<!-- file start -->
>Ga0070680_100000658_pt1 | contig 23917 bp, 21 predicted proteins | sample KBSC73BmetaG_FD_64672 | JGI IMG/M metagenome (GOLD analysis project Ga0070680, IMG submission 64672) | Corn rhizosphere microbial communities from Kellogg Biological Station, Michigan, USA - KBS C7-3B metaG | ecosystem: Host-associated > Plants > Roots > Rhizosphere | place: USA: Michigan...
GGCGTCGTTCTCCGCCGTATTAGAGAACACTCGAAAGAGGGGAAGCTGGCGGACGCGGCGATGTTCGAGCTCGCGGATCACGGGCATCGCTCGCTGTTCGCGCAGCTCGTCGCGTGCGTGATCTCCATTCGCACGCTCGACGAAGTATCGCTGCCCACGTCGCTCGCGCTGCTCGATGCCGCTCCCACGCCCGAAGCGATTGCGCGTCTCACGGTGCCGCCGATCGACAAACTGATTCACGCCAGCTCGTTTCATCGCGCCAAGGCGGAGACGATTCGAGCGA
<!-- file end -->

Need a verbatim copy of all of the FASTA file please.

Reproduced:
>Ga0070680_100000658_pt1 | contig 23917 bp, 21 predicted proteins | sample KBSC73BmetaG_FD_64672 | JGI IMG/M metagenome (GOLD analysis project Ga0070680, IMG submission 64672) | Corn rhizosphere microbial communities from Kellogg Biological Station, Michigan, USA - KBS C7-3B metaG | ecosystem: Host-associated > Plants > Roots > Rhizosphere | place: USA: Michigan...
GGCGTCGTTCTCCGCCGTATTAGAGAACACTCGAAAGAGGGGAAGCTGGCGGACGCGGCGATGTTCGAGCTCGCGGATCACGGGCATCGCTCGCTGTTCGCGCAGCTCGTCGCGTGCGTGATCTCCATTCGCACGCTCGACGAAGTATCGCTGCCCACGTCGCTCGCGCTGCTCGATGCCGCTCCCACGCCCGAAGCGATTGCGCGTCTCACGGTGCCGCCGATCGACAAACTGATTCACGCCAGCTCGTTTCATCGCGCCAAGGCGGAGACGATTCGAGCGA